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      Download the Game Design and Indie Game Marketing Freebook   07/19/17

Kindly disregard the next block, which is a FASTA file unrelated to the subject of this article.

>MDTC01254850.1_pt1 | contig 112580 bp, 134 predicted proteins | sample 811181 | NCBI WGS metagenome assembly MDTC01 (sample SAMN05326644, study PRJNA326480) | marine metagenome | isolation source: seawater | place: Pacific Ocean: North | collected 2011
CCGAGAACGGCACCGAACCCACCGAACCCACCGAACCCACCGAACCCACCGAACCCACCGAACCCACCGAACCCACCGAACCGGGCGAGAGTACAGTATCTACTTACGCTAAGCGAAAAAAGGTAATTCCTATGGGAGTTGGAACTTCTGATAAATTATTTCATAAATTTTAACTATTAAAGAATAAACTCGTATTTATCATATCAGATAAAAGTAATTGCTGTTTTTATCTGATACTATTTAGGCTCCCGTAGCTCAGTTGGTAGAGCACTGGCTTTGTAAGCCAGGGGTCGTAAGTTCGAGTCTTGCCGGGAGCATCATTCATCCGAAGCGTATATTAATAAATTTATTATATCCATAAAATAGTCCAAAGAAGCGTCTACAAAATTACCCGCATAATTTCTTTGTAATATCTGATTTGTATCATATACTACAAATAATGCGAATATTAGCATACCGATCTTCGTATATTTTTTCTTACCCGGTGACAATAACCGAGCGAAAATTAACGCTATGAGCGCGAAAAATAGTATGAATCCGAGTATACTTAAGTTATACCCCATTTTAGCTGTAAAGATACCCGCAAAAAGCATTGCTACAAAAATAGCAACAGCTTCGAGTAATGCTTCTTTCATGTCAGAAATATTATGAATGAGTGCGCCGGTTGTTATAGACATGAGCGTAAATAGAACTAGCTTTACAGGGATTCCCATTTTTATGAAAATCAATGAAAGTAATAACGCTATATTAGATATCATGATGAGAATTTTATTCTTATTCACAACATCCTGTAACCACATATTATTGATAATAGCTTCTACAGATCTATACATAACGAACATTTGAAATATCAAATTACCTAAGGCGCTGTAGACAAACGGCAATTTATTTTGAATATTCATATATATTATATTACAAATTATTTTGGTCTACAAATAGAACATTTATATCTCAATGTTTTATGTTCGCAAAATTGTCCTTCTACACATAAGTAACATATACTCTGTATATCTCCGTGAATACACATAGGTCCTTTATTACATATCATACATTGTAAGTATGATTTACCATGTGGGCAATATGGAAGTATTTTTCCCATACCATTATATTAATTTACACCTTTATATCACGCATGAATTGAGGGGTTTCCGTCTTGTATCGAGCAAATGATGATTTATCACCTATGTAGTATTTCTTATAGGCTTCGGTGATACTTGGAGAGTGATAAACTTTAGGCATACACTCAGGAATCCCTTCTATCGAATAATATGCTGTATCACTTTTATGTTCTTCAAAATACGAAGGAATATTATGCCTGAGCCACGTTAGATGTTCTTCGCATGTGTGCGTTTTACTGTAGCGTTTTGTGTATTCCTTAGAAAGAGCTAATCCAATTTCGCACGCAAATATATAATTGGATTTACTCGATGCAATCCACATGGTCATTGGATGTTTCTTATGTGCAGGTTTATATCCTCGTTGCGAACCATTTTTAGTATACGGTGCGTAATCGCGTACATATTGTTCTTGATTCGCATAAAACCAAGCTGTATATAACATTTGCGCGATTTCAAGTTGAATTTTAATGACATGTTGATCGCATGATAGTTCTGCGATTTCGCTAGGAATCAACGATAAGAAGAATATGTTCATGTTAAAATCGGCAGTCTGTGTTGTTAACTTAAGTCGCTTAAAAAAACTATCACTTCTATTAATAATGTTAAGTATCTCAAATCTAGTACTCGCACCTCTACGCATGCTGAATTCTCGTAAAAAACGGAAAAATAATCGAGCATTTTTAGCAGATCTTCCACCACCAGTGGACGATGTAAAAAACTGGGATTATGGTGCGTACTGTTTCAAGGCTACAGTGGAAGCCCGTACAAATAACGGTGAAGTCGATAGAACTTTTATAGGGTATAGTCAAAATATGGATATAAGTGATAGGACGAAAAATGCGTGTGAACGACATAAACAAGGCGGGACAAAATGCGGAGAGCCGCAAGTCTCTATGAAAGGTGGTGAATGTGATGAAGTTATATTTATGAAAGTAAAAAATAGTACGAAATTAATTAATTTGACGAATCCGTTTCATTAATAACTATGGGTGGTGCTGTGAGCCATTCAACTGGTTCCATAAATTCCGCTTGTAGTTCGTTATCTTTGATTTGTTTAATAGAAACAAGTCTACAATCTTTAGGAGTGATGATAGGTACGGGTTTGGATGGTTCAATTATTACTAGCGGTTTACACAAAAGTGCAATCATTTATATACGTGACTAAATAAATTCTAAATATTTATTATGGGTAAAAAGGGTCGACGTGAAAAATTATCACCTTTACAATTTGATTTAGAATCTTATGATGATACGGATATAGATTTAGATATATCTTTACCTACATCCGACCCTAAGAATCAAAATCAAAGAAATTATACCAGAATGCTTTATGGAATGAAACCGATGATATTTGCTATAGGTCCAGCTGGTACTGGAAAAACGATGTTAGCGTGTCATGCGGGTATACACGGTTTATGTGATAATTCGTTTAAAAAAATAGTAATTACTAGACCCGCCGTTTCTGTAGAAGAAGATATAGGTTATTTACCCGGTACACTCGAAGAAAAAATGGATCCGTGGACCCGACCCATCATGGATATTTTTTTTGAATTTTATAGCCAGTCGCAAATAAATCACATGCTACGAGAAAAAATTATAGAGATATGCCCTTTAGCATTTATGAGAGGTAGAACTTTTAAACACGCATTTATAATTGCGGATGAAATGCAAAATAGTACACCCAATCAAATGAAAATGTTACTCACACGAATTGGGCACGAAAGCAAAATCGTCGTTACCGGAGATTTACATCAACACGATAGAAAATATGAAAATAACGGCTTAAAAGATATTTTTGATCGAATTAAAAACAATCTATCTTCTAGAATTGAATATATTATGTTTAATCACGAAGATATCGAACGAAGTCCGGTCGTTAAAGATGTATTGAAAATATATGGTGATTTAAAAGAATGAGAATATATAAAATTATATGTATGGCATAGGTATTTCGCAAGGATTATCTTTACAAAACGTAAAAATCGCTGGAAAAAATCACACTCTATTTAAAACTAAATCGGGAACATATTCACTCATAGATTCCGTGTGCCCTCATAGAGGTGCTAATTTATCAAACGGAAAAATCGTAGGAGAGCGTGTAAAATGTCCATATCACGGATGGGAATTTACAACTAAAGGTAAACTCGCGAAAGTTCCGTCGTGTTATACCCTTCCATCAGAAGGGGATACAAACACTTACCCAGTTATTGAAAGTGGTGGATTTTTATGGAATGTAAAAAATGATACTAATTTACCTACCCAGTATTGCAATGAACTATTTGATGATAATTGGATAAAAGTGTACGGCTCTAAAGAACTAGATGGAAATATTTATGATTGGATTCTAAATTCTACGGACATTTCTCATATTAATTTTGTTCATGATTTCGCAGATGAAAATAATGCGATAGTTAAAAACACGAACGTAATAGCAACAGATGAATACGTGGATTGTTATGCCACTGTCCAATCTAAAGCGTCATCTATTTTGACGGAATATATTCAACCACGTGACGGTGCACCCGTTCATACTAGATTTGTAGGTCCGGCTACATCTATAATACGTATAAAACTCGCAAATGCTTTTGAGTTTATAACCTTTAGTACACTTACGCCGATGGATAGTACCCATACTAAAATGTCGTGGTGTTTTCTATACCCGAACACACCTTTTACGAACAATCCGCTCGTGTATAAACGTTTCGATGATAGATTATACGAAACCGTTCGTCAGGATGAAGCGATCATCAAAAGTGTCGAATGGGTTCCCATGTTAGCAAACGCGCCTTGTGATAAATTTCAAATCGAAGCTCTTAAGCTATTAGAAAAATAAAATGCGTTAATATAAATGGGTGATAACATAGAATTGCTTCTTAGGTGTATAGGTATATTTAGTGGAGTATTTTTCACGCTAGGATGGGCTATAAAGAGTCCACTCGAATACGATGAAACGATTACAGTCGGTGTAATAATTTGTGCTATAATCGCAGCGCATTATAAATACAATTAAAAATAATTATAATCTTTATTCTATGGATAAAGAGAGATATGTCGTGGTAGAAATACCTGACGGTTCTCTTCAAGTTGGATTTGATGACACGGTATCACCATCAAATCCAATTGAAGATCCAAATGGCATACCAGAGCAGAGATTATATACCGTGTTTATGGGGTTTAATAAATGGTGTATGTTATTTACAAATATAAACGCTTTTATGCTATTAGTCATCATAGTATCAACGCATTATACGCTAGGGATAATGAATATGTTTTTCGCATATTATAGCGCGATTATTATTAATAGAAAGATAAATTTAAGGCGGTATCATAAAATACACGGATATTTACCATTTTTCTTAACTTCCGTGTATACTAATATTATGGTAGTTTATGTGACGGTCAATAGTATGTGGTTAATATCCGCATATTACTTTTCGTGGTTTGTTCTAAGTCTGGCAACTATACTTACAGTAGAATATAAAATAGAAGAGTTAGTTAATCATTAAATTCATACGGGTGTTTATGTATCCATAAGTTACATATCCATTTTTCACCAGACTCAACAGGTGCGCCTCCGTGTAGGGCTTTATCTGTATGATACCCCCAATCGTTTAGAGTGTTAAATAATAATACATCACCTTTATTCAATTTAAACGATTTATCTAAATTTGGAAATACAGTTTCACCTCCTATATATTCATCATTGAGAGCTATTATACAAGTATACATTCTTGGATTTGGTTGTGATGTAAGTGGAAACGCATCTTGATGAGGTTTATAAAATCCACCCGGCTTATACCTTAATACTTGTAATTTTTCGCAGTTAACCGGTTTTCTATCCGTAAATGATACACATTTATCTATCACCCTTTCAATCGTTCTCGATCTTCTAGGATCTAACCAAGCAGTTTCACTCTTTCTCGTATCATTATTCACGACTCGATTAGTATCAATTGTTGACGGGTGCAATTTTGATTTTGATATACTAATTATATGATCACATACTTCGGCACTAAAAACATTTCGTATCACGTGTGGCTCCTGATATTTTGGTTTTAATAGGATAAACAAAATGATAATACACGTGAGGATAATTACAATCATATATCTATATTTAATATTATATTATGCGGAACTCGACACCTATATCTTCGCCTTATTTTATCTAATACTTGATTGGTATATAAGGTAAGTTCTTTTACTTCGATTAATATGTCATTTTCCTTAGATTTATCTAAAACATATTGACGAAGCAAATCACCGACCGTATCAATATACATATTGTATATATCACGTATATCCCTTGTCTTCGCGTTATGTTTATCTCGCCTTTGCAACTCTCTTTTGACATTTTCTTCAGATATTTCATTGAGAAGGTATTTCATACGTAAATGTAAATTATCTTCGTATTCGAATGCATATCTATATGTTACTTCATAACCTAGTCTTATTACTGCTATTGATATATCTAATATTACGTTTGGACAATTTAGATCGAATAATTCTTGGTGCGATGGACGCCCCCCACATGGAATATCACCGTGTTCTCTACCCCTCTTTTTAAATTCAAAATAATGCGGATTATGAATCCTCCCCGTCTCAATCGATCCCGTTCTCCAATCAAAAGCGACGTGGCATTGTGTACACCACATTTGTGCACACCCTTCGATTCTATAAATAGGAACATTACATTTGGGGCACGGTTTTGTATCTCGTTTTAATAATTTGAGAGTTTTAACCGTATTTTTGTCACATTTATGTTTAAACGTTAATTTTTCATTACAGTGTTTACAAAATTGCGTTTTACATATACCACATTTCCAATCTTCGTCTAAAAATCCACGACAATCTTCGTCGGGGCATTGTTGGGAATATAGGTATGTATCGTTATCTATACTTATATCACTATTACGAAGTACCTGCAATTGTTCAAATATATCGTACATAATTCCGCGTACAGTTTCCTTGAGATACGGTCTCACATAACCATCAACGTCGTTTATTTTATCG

GameDev.net and CRC Press have teamed up to bring a free ebook of content curated from top titles published by CRC Press. The freebook, Practices of Game Design & Indie Game Marketing, includes chapters from The Art of Game Design: A Book of Lenses, A Practical Guide to Indie Game Marketing, and An Architectural Approach to Level Design. The GameDev.net FreeBook is relevant to game designers, developers, and those interested in learning more about the challenges in game development. We know game development can be a tough discipline and business, so we picked several chapters from CRC Press titles that we thought would be of interest to you, the GameDev.net audience, in your journey to design, develop, and market your next game. The free ebook is available through CRC Press by clicking here. The Curated Books The Art of Game Design: A Book of Lenses, Second Edition, by Jesse Schell Presents 100+ sets of questions, or different lenses, for viewing a game’s design, encompassing diverse fields such as psychology, architecture, music, film, software engineering, theme park design, mathematics, anthropology, and more. Written by one of the world's top game designers, this book describes the deepest and most fundamental principles of game design, demonstrating how tactics used in board, card, and athletic games also work in video games. It provides practical instruction on creating world-class games that will be played again and again. View it here. A Practical Guide to Indie Game Marketing, by Joel Dreskin Marketing is an essential but too frequently overlooked or minimized component of the release plan for indie games. A Practical Guide to Indie Game Marketing provides you with the tools needed to build visibility and sell your indie games. With special focus on those developers with small budgets and limited staff and resources, this book is packed with tangible recommendations and techniques that you can put to use immediately. As a seasoned professional of the indie game arena, author Joel Dreskin gives you insight into practical, real-world experiences of marketing numerous successful games and also provides stories of the failures. View it here. An Architectural Approach to Level Design This is one of the first books to integrate architectural and spatial design theory with the field of level design. The book presents architectural techniques and theories for level designers to use in their own work. It connects architecture and level design in different ways that address the practical elements of how designers construct space and the experiential elements of how and why humans interact with this space. Throughout the text, readers learn skills for spatial layout, evoking emotion through gamespaces, and creating better levels through architectural theory. View it here. Learn more and download the ebook by clicking here. Did you know? GameDev.net and CRC Press also recently teamed up to bring GDNet+ Members up to a 20% discount on all CRC Press books. Learn more about this and other benefits here.